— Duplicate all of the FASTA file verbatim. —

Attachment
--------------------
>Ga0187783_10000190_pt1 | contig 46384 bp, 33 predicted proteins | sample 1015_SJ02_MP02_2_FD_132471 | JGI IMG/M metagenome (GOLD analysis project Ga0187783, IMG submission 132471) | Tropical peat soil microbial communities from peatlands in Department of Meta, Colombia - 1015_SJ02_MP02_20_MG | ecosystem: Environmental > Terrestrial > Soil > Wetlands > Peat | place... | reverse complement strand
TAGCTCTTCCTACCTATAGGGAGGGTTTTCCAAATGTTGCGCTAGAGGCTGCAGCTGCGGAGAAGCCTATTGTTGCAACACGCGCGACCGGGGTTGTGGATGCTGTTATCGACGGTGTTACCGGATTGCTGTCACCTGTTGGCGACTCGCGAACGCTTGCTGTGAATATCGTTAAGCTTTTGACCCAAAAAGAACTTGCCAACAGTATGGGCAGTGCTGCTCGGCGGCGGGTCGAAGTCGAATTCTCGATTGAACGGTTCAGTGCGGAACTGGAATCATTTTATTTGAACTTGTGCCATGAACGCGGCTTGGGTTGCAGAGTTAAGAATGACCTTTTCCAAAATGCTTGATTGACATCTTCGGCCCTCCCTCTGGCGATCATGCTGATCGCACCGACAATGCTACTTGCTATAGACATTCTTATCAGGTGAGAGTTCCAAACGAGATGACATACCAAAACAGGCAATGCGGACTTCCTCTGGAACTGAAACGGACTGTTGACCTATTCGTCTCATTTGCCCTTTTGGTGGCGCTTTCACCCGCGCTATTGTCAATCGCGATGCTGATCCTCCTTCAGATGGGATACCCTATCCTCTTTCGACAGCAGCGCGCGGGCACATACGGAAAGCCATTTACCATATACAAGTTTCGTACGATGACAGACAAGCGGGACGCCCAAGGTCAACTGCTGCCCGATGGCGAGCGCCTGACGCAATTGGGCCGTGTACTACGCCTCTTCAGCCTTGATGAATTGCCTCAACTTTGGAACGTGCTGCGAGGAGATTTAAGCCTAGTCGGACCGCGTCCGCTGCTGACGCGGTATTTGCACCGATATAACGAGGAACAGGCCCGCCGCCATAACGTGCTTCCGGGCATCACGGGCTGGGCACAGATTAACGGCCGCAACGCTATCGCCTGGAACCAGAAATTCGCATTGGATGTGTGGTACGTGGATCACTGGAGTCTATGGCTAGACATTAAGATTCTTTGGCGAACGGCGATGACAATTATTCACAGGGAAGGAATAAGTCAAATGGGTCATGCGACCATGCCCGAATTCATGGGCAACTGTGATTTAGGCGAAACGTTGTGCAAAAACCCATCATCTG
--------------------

>Ga0187783_10000190_pt1 | contig 46384 bp, 33 predicted proteins | sample 1015_SJ02_MP02_2_FD_132471 | JGI IMG/M metagenome (GOLD analysis project Ga0187783, IMG submission 132471) | Tropical peat soil microbial communities from peatlands in Department of Meta, Colombia - 1015_SJ02_MP02_20_MG | ecosystem: Environmental > Terrestrial > Soil > Wetlands > Peat | place... | reverse complement strand
TAGCTCTTCCTACCTATAGGGAGGGTTTTCCAAATGTTGCGCTAGAGGCTGCAGCTGCGGAGAAGCCTATTGTTGCAACACGCGCGACCGGGGTTGTGGATGCTGTTATCGACGGTGTTACCGGATTGCTGTCACCTGTTGGCGACTCGCGAACGCTTGCTGTGAATATCGTTAAGCTTTTGACCCAAAAAGAACTTGCCAACAGTATGGGCAGTGCTGCTCGGCGGCGGGTCGAAGTCGAATTCTCGATTGAACGGTTCAGTGCGGAACTGGAATCATTTTATTTGAACTTGTGCCATGAACGCGGCTTGGGTTGCAGAGTTAAGAATGACCTTTTCCAAAATGCTTGATTGACATCTTCGGCCCTCCCTCTGGCGATCATGCTGATCGCACCGACAATGCTACTTGCTATAGACATTCTTATCAGGTGAGAGTTCCAAACGAGATGACATACCAAAACAGGCAATGCGGACTTCCTCTGGAACTGAAACGGACTGTTGACCTATTCGTCTCATTTGCCCTTTTGGTGGCGCTTTCACCCGCGCTATTGTCAATCGCGATGCTGATCCTCCTTCAGATGGGATACCCTATCCTCTTTCGACAGCAGCGCGCGGGCACATACGGAAAGCCATTTACCATATACAAGTTTCGTACGATGACAGACAAGCGGGACGCCCAAGGTCAACTGCTGCCCGATGGCGAGCGCCTGACGCAATTGGGCCGTGTACTACGCCTCTTCAGCCTTGATGAATTGCCTCAACTTTGGAACGTGCTGCGAGGAGATTTAAGCCTAGTCGGACCGCGTCCGCTGCTGACGCGGTATTTGCACCGATATAACGAGGAACAGGCCCGCCGCCATAACGTGCTTCCGGGCATCACGGGCTGGGCACAGATTAACGGCCGCAACGCTATCGCCTGGAACCAGAAATTCGCATTGGATGTGTGGTACGTGGATCACTGGAGTCTATGGCTAGACATTAAGATTCTTTGGCGAACGGCGATGACAATTATTCACAGGGAAGGAATAAGTCAAATGGGTCATGCGACCATGCCCGAATTCATGGGCAACTGTGATTTAGGCGAAACGTTGTGCAAAAACCCATCATCTG